Just in time for Greek Independence Day, They Were Super Greeks by artist CosmoYannis arrives like a glorious rendition of the Greek National Anthem. This brilliant coloring book makes you want to celebrate being Greek, and the heroes who fought and won the revolution, frompriests toKlefts, to women and warriors. Although created for kids, the book provides delights and an education in historyforadults as well.
Talking about his inspiration for Super Greeks, CosmoYannis says: “My grandmother used to tell me stories about the revolution. I realized that there was less and less information about it – the great heroes, the great victories. The Blacks, for instance, have their heroes. Look at the billion-dollar film hit, Black Panther. How about the Greeks?
“I went to the library on 42nd Street. For over a month, I would walk up there every day from my house on the lower East Side – I like to walk – and take notes about the revolution. I don’t know how many notes! Too much! Too much! I had to consolidate what I found out. I could write a book about each hero.”
Then he discovered the mother lode. “I found two books that the Greek government had put out on the revolution. The books were very large and very heavy. Historical Album of the Greek War of Independence, 1821, Melissa Publishing House, Athens. An Illustrated Chronicle. These are huge books, roughly 12 by 17. Every page is chock full of information. Page after page of paintings and drawings.
“Based on the pictures, I got my ideas of what the characters looked like and gave it my own rendition. I got really hooked on this. I really wanted to tell the story to kids. I made it a coloring book so that kids could pick it up and read it and know who their heroes were. The coloring book idea just came to me. How can I best get this to the kids? So that’s where I started. I had to boil down thousands of words to a few sentences and what made them heroes.
“When I discovered the poem the kids would recite every night during the dark years of Turkish domination, I was thrilled. It’sthe same poem that we would recite as kids in Greek school. ‘My little moon, my lantern, light my lamp to walk, to go to school, to learn my lessons, lessons most important, God’s things.’ I dedicated the book to the kids who were taken by the Turks and lost to their families.”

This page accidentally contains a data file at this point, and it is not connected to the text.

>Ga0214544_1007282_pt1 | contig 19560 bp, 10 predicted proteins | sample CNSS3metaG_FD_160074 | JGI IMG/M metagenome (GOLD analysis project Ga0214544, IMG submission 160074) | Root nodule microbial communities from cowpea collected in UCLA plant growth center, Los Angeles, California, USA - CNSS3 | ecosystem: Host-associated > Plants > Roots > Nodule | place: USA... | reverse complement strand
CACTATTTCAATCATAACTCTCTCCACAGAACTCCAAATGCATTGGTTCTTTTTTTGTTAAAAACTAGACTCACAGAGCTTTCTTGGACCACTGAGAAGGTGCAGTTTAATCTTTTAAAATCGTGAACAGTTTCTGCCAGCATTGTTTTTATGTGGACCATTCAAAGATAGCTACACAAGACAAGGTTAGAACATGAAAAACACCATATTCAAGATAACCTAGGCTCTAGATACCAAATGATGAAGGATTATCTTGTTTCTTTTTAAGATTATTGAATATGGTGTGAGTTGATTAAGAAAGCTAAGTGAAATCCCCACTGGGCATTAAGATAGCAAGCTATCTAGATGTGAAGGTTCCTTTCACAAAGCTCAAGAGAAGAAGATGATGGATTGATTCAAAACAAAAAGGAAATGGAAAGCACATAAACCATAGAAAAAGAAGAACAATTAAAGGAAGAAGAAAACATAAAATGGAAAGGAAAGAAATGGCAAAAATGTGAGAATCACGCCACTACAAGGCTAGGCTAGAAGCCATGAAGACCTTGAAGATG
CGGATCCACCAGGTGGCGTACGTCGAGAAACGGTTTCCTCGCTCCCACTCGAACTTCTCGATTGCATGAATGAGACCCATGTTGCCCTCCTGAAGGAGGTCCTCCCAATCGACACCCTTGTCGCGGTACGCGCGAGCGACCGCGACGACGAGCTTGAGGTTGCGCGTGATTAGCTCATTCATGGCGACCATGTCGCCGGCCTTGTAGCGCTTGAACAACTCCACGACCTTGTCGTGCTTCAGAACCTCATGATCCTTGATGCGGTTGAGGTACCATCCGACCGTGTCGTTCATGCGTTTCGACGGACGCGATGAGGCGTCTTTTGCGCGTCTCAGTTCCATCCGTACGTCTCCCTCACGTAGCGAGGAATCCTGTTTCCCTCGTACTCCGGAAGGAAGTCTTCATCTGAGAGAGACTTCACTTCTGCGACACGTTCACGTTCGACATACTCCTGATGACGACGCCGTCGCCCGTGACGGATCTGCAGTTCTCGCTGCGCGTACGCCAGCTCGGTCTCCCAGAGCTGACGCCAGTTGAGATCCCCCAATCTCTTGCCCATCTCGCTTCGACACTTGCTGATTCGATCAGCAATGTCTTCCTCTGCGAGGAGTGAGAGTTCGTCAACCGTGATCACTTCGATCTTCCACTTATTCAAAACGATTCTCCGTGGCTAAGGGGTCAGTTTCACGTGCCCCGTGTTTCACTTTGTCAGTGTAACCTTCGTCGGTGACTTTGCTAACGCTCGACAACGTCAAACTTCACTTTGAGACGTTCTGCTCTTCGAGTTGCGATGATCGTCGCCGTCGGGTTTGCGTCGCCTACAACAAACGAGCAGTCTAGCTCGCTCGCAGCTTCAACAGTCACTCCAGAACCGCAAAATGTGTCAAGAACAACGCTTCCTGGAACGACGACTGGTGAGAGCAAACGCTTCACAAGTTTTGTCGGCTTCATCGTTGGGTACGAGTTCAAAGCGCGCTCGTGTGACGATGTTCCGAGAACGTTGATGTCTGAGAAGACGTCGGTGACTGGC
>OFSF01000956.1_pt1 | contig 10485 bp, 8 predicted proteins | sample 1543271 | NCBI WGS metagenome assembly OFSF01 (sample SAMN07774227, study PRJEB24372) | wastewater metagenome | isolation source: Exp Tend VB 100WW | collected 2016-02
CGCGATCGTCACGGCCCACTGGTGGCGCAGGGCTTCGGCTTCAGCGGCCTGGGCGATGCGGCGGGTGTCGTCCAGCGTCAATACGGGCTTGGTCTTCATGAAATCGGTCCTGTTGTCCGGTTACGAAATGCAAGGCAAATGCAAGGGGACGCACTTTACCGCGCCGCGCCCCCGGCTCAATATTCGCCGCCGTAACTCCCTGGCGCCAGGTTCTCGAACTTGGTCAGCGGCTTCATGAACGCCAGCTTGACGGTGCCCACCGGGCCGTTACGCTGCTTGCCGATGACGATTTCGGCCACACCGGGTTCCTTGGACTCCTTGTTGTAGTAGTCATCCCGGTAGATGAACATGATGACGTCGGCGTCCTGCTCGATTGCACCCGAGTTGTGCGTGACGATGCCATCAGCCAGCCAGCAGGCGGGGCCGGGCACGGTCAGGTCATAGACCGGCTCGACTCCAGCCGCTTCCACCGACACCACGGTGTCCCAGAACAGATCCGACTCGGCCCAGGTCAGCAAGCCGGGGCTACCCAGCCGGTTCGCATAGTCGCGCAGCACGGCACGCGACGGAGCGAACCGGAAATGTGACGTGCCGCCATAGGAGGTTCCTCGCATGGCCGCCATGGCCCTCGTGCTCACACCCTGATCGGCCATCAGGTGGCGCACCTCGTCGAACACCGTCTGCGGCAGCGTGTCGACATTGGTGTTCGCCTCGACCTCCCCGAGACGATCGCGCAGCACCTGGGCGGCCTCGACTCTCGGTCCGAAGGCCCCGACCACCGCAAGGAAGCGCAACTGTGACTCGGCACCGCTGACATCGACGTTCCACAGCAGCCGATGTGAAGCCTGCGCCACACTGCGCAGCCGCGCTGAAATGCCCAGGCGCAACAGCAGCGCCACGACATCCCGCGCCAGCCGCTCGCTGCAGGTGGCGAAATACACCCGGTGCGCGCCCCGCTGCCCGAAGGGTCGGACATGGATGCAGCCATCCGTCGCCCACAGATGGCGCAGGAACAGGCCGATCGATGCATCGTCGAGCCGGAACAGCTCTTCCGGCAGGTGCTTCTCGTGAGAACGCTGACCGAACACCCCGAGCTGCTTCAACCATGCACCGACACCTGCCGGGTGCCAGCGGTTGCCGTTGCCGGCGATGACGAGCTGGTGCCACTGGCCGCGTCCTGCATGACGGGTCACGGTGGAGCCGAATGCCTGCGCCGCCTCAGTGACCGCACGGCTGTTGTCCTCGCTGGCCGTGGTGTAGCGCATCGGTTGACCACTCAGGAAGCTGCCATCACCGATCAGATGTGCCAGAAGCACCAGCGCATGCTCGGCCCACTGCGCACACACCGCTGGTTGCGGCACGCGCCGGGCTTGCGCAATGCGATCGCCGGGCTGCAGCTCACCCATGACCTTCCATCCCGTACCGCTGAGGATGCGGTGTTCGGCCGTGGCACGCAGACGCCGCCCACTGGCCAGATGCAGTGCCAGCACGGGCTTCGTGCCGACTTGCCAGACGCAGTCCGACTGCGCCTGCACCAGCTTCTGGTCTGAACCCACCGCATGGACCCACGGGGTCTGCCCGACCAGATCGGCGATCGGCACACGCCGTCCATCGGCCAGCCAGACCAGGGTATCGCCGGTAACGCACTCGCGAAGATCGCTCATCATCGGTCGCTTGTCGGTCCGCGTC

CosmoYannis began to pursue life as an artistas soon as he could pick up a pencil.“When I was a kid, I had the greatest fascination with comics. There were so many newspapers filled with cartoons. My Uncle Mike would go out and buy the papers and give me the cartoons. ‘This is the most worthwhile thing to read in the paper,’ he would say. In those days they had great comics. Dick Tracy. The Katzenjammer Kids. Lil Abner. Joe Palooka. The Phantom. Prince Valiant is still being published.
“I started drawing comics myself, making my own cartoons. My grandmother had an iconostasis. At night, I would put my own comics up there and pray so hard to God to have my cartoons come to life, like in the movies. Of course they did not! I was a big fan of Walt Disney. Mickey Mouse and Donald Duck and Brer Rabbit. At the Triboro Theater, for25 cents, an enormous amount of money, you could go and spend the entire day looking at cartoons.”
After high school, CosmoYannis joined the Marine Corps. “I really loved it. I found a home in the Marine Corps.”He then studied at Radford College, initially planning to be an art teacher, but changed his mind. He did a number of things, always coming back to art. For twenty years, he created a cartoon page every month for the popular magazine High Times.
They Were Super Greeksis sold at the Holy Trinity Cathedral Fellowship Bookstore in Manhattan. Now CosmoYannis says he would be happy if a major publisher would take it on for wider distribution. “It would be wonderful if it could reach many more youngsters.”
Charles Connant, manager of the Cathedral Fellowship Bookstore, says of They Were Super Greeks: “A publisher would be doing himself and the entire Greek community a huge favor by publishing this gem of a book. It’s historically valid and wonderfully entertaining, for grown-ups as well as kids. We Greeks need this to remind us of our wonderful history, to bolster our Greek pride.”